Jusai’s official name is allium tuberosum, and it’s a member of the onion family – you might know it as Chinese chives or garlic chives in English. Jusai originated in China but it’s now grown all over Kazakhstan. It imparts a mild garlic flavour to dishes and is used as a filling for pasties and dumplings in Kazakh kitchens.

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Brown rice pilau with jusai, lemon and walnuts

We decided to cook it up in some cider with some brown rice, onion, lemon and walnuts to make a pilau, or a loose take on risotto. It pairs well with some oven-baked seasonal vegetables or a seasonal salad.

Ingredients (serves 3-4)

300 g brown rice

50 ml olive oil

one medium-sized onion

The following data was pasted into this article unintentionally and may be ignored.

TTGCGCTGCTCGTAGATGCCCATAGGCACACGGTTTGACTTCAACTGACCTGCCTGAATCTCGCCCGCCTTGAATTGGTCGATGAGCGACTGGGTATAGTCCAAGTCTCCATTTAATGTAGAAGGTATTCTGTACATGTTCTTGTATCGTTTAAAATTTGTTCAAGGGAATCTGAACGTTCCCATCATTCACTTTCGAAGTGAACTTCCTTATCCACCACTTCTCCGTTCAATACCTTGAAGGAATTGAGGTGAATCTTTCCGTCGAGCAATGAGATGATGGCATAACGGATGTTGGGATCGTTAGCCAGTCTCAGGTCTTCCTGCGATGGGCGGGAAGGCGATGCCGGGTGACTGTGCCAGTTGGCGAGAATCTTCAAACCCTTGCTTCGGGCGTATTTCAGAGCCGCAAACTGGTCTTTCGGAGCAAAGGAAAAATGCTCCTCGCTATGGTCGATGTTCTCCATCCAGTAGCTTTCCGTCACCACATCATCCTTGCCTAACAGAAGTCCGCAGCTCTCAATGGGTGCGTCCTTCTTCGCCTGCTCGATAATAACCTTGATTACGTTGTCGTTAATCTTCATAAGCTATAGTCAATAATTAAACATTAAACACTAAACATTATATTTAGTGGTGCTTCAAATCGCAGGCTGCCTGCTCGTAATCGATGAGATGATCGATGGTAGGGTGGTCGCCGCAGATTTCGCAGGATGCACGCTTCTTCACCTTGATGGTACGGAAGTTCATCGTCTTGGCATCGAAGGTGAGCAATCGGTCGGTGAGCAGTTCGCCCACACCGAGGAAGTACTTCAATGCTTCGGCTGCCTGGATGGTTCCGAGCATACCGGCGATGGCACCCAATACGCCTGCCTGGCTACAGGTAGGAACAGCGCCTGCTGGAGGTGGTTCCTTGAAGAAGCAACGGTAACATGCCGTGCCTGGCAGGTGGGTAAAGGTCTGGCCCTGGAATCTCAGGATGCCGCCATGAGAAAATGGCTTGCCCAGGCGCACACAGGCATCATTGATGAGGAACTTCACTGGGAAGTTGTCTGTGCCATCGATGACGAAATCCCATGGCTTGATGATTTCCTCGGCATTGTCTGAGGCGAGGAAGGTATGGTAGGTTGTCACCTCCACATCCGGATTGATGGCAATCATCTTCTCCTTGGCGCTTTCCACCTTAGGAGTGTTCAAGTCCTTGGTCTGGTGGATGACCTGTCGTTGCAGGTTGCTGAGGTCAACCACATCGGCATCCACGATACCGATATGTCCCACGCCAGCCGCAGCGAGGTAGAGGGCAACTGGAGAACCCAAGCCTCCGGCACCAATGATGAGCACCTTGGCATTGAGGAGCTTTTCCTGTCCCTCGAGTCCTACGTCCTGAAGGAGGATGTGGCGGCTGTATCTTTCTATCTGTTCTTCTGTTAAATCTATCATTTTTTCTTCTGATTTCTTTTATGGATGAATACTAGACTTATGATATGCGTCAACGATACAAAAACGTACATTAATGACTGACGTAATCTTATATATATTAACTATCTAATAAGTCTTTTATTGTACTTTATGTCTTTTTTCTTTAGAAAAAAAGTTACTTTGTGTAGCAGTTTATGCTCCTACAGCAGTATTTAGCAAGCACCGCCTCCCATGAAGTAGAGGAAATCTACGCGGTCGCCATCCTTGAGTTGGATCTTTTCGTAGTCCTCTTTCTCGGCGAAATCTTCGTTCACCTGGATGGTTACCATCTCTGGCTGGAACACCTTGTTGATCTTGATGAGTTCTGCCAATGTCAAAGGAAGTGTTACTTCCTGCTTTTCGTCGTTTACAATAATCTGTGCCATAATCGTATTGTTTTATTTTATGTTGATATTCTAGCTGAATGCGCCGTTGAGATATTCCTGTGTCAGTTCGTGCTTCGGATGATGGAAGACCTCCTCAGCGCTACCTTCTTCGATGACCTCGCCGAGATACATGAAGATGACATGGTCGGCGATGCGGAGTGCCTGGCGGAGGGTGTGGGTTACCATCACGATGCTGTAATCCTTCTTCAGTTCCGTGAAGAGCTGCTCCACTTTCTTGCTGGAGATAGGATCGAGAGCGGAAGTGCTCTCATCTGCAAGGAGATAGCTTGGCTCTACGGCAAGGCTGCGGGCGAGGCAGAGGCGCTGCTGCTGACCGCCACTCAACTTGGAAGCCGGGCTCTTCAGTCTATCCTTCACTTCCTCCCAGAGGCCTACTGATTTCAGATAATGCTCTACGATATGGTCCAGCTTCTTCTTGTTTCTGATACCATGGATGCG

one lemon

100 g toasted walnuts

200 g garlic chives

250 ml dry cider

750 ml vegetable stock

one teaspoon mustard seeds

one teaspoon cumin seeds

Method

Heat the oil in a heavy-based pan and add the mustard seeds – when the seeds start to pop, put the finely diced onion in and fry for five minutes over a medium heat. Add the cumin seeds and stir well and then add the rice, stirring for a minute to coat the grains with oil.

Reduce the heat and pour in the cider, stirring occasionally as the mix simmers so the rice doesn’t stick to the pan. When the liquid is absorbed, add 250 ml stock and continue to simmer and stir every now and then. Add more stock when this is absorbed and keep going until the rice is almost cooked.  Add more stock if needed – the rice should be al-dente.

Remove for the heat and mix in the finely chopped garlic chives (leave some to garnish the pilau), the lemon zest, toasted, chopped walnuts and the lemon juice and mix well. Cover the pan and leave to stand for five minutes.

Serve with oven-roasted vegetables or a leafy green salad and garnish with the remaining garlic chives.